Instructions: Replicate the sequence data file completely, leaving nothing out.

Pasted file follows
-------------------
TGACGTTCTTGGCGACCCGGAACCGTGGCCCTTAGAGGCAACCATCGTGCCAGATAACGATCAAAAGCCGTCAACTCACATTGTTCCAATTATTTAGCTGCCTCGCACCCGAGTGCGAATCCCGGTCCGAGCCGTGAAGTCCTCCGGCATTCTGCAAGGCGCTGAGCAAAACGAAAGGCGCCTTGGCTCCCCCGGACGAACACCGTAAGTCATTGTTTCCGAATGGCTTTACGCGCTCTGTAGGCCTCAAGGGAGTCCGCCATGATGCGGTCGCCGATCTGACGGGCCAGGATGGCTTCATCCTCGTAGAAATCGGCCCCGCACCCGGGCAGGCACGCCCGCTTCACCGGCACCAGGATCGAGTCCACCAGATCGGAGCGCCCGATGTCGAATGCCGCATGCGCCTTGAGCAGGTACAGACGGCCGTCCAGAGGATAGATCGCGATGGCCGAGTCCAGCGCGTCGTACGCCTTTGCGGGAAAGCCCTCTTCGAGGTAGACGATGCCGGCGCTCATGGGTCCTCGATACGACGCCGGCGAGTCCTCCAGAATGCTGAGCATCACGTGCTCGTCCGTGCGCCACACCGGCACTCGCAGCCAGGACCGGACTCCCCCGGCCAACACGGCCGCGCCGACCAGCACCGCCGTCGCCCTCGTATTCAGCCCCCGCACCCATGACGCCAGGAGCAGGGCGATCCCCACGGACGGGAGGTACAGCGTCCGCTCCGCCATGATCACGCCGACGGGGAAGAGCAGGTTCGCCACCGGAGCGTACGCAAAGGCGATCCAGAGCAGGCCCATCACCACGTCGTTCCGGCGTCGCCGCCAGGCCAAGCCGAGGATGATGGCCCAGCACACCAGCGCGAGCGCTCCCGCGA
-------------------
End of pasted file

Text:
TGACGTTCTTGGCGACCCGGAACCGTGGCCCTTAGAGGCAACCATCGTGCCAGATAACGATCAAAAGCCGTCAACTCACATTGTTCCAATTATTTAGCTGCCTCGCACCCGAGTGCGAATCCCGGTCCGAGCCGTGAAGTCCTCCGGCATTCTGCAAGGCGCTGAGCAAAACGAAAGGCGCCTTGGCTCCCCCGGACGAACACCGTAAGTCATTGTTTCCGAATGGCTTTACGCGCTCTGTAGGCCTCAAGGGAGTCCGCCATGATGCGGTCGCCGATCTGACGGGCCAGGATGGCTTCATCCTCGTAGAAATCGGCCCCGCACCCGGGCAGGCACGCCCGCTTCACCGGCACCAGGATCGAGTCCACCAGATCGGAGCGCCCGATGTCGAATGCCGCATGCGCCTTGAGCAGGTACAGACGGCCGTCCAGAGGATAGATCGCGATGGCCGAGTCCAGCGCGTCGTACGCCTTTGCGGGAAAGCCCTCTTCGAGGTAGACGATGCCGGCGCTCATGGGTCCTCGATACGACGCCGGCGAGTCCTCCAGAATGCTGAGCATCACGTGCTCGTCCGTGCGCCACACCGGCACTCGCAGCCAGGACCGGACTCCCCCGGCCAACACGGCCGCGCCGACCAGCACCGCCGTCGCCCTCGTATTCAGCCCCCGCACCCATGACGCCAGGAGCAGGGCGATCCCCACGGACGGGAGGTACAGCGTCCGCTCCGCCATGATCACGCCGACGGGGAAGAGCAGGTTCGCCACCGGAGCGTACGCAAAGGCGATCCAGAGCAGGCCCATCACCACGTCGTTCCGGCGTCGCCGCCAGGCCAAGCCGAGGATGATGGCCCAGCACACCAGCGCGAGCGCTCCCGCGA